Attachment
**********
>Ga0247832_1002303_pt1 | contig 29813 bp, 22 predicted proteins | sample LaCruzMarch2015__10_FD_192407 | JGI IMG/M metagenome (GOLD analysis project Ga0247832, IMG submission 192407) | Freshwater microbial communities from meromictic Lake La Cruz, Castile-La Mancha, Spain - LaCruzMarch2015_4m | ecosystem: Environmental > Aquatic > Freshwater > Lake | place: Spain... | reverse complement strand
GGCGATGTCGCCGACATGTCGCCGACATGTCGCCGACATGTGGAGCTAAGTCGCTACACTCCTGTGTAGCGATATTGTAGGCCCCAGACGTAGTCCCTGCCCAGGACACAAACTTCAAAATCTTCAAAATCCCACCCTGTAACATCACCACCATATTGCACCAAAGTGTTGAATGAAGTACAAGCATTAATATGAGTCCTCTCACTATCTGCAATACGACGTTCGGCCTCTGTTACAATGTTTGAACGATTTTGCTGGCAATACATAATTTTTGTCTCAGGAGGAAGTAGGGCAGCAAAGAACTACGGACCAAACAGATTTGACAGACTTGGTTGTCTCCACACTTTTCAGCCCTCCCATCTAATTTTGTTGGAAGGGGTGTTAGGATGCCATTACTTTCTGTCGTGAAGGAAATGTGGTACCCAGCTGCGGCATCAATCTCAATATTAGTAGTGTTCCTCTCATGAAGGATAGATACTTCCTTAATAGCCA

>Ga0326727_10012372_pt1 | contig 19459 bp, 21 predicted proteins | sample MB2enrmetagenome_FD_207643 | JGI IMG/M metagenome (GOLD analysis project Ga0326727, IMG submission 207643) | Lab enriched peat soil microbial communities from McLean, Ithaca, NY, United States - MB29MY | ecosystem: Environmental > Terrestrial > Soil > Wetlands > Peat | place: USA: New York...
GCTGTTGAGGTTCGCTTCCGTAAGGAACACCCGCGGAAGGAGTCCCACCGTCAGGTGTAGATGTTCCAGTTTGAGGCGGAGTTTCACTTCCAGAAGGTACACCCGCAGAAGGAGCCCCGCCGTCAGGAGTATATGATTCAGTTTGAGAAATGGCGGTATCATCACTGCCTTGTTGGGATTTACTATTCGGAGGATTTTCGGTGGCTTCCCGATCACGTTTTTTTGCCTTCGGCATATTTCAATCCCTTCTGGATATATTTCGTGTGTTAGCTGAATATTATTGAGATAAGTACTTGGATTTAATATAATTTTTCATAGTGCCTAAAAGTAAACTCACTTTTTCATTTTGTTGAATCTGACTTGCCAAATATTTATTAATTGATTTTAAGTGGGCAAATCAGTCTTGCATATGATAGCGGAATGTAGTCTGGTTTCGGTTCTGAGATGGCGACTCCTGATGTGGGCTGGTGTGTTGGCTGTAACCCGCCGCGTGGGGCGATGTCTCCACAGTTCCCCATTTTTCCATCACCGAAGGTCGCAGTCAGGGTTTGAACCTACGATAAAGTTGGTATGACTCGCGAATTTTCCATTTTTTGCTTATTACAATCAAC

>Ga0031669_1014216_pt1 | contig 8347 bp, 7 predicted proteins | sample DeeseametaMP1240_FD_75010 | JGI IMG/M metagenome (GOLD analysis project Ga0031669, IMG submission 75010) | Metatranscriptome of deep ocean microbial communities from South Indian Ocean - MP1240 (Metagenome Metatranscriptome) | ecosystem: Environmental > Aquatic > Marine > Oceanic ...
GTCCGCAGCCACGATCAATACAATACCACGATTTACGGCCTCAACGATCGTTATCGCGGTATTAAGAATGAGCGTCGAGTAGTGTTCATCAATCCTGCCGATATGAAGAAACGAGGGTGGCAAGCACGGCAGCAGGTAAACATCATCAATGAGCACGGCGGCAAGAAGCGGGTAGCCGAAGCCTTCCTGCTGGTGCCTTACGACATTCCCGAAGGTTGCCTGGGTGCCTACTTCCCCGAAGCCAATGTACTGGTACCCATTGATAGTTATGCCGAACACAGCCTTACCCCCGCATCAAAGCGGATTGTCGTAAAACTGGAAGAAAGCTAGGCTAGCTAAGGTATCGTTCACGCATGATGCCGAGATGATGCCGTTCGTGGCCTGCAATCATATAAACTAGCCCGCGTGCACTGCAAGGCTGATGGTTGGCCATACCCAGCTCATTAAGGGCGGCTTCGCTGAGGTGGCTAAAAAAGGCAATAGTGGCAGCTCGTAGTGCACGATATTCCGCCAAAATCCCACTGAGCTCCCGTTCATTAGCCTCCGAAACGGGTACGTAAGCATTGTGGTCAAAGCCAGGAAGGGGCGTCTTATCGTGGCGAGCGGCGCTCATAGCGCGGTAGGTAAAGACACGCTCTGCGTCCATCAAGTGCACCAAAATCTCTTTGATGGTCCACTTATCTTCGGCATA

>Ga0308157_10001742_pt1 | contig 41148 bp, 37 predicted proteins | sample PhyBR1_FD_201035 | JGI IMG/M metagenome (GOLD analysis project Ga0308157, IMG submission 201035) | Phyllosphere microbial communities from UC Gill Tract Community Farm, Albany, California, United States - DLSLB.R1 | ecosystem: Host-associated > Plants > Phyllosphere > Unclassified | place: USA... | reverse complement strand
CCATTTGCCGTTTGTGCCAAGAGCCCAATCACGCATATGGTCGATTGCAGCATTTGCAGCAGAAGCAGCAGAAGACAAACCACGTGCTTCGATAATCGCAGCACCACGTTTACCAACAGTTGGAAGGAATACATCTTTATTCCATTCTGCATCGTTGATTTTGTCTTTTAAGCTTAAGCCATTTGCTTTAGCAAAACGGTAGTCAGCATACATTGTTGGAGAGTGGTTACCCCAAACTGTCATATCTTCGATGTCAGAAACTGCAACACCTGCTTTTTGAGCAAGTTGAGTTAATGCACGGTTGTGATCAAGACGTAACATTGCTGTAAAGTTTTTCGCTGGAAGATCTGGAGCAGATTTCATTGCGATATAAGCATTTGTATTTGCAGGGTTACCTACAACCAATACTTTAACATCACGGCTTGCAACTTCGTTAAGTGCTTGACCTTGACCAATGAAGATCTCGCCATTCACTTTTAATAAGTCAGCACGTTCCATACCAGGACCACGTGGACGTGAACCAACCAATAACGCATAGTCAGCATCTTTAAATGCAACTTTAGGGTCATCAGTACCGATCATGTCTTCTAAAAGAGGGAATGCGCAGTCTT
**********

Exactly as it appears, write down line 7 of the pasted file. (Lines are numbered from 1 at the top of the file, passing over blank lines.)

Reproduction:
>Ga0308157_10001742_pt1 | contig 41148 bp, 37 predicted proteins | sample PhyBR1_FD_201035 | JGI IMG/M metagenome (GOLD analysis project Ga0308157, IMG submission 201035) | Phyllosphere microbial communities from UC Gill Tract Community Farm, Albany, California, United States - DLSLB.R1 | ecosystem: Host-associated > Plants > Phyllosphere > Unclassified | place: USA... | reverse complement strand